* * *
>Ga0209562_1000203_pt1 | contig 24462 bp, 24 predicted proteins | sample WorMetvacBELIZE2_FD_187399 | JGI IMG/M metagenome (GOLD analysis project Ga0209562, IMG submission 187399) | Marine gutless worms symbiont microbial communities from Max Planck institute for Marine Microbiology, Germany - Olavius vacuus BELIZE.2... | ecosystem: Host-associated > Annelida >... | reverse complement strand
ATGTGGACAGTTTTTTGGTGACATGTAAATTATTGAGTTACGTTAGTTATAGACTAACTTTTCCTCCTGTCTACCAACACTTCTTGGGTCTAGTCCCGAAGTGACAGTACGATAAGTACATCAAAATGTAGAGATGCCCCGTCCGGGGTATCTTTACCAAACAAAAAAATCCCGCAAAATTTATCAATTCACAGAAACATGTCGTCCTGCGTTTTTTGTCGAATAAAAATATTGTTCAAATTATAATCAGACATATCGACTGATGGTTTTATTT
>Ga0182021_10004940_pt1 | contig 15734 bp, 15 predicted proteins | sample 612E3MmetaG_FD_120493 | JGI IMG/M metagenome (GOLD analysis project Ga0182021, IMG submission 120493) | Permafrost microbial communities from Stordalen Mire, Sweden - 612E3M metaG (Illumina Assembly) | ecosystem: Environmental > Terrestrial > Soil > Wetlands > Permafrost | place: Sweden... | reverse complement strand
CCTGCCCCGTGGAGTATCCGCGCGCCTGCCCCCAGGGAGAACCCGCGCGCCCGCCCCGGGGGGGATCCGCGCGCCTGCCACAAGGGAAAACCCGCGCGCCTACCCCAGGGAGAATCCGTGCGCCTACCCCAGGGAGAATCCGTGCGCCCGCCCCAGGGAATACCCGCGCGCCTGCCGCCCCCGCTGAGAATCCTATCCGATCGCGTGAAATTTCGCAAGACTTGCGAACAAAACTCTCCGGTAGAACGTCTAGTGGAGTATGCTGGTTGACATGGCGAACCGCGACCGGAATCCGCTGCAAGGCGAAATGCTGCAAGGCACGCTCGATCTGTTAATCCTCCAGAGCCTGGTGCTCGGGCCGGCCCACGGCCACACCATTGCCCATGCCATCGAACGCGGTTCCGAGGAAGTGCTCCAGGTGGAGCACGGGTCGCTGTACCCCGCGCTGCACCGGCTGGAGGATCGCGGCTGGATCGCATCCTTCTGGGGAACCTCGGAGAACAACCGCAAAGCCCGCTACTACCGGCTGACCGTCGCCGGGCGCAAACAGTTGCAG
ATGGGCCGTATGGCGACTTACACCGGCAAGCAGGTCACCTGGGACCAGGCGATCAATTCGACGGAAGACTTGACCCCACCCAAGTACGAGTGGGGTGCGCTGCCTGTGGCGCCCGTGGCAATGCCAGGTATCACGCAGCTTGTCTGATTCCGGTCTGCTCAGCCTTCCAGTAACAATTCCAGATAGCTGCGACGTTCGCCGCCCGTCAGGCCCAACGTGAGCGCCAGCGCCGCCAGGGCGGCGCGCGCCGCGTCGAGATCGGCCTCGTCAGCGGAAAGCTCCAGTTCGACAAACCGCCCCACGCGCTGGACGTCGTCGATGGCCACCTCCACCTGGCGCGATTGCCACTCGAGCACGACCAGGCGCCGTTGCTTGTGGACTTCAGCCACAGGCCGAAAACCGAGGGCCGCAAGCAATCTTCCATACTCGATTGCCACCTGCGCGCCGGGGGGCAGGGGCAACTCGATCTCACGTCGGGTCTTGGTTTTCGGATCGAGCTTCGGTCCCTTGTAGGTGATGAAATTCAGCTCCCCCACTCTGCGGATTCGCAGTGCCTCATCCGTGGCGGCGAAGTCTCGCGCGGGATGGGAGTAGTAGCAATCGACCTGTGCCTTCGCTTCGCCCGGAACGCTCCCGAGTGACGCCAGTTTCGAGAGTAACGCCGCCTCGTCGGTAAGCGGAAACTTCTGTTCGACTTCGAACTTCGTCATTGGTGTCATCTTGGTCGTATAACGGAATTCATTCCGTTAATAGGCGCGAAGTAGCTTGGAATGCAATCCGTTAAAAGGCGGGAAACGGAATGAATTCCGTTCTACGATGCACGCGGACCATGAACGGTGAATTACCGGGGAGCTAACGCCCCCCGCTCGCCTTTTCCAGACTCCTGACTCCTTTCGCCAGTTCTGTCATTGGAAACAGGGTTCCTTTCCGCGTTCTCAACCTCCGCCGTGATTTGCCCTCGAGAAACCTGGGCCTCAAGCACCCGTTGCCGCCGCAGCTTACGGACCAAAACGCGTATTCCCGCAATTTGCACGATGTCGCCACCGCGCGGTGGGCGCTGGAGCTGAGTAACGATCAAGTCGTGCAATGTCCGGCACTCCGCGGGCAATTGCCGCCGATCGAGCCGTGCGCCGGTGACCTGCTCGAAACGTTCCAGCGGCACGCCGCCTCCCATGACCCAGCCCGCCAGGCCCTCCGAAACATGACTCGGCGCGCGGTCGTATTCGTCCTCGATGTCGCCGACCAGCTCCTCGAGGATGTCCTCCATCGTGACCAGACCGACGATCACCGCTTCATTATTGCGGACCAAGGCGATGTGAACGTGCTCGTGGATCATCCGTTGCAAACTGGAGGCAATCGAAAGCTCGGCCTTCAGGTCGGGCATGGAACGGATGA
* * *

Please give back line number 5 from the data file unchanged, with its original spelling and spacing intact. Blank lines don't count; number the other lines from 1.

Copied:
ATGGGCCGTATGGCGACTTACACCGGCAAGCAGGTCACCTGGGACCAGGCGATCAATTCGACGGAAGACTTGACCCCACCCAAGTACGAGTGGGGTGCGCTGCCTGTGGCGCCCGTGGCAATGCCAGGTATCACGCAGCTTGTCTGATTCCGGTCTGCTCAGCCTTCCAGTAACAATTCCAGATAGCTGCGACGTTCGCCGCCCGTCAGGCCCAACGTGAGCGCCAGCGCCGCCAGGGCGGCGCGCGCCGCGTCGAGATCGGCCTCGTCAGCGGAAAGCTCCAGTTCGACAAACCGCCCCACGCGCTGGACGTCGTCGATGGCCACCTCCACCTGGCGCGATTGCCACTCGAGCACGACCAGGCGCCGTTGCTTGTGGACTTCAGCCACAGGCCGAAAACCGAGGGCCGCAAGCAATCTTCCATACTCGATTGCCACCTGCGCGCCGGGGGGCAGGGGCAACTCGATCTCACGTCGGGTCTTGGTTTTCGGATCGAGCTTCGGTCCCTTGTAGGTGATGAAATTCAGCTCCCCCACTCTGCGGATTCGCAGTGCCTCATCCGTGGCGGCGAAGTCTCGCGCGGGATGGGAGTAGTAGCAATCGACCTGTGCCTTCGCTTCGCCCGGAACGCTCCCGAGTGACGCCAGTTTCGAGAGTAACGCCGCCTCGTCGGTAAGCGGAAACTTCTGTTCGACTTCGAACTTCGTCATTGGTGTCATCTTGGTCGTATAACGGAATTCATTCCGTTAATAGGCGCGAAGTAGCTTGGAATGCAATCCGTTAAAAGGCGGGAAACGGAATGAATTCCGTTCTACGATGCACGCGGACCATGAACGGTGAATTACCGGGGAGCTAACGCCCCCCGCTCGCCTTTTCCAGACTCCTGACTCCTTTCGCCAGTTCTGTCATTGGAAACAGGGTTCCTTTCCGCGTTCTCAACCTCCGCCGTGATTTGCCCTCGAGAAACCTGGGCCTCAAGCACCCGTTGCCGCCGCAGCTTACGGACCAAAACGCGTATTCCCGCAATTTGCACGATGTCGCCACCGCGCGGTGGGCGCTGGAGCTGAGTAACGATCAAGTCGTGCAATGTCCGGCACTCCGCGGGCAATTGCCGCCGATCGAGCCGTGCGCCGGTGACCTGCTCGAAACGTTCCAGCGGCACGCCGCCTCCCATGACCCAGCCCGCCAGGCCCTCCGAAACATGACTCGGCGCGCGGTCGTATTCGTCCTCGATGTCGCCGACCAGCTCCTCGAGGATGTCCTCCATCGTGACCAGACCGACGATCACCGCTTCATTATTGCGGACCAAGGCGATGTGAACGTGCTCGTGGATCATCCGTTGCAAACTGGAGGCAATCGAAAGCTCGGCCTTCAGGTCGGGCATGGAACGGATGA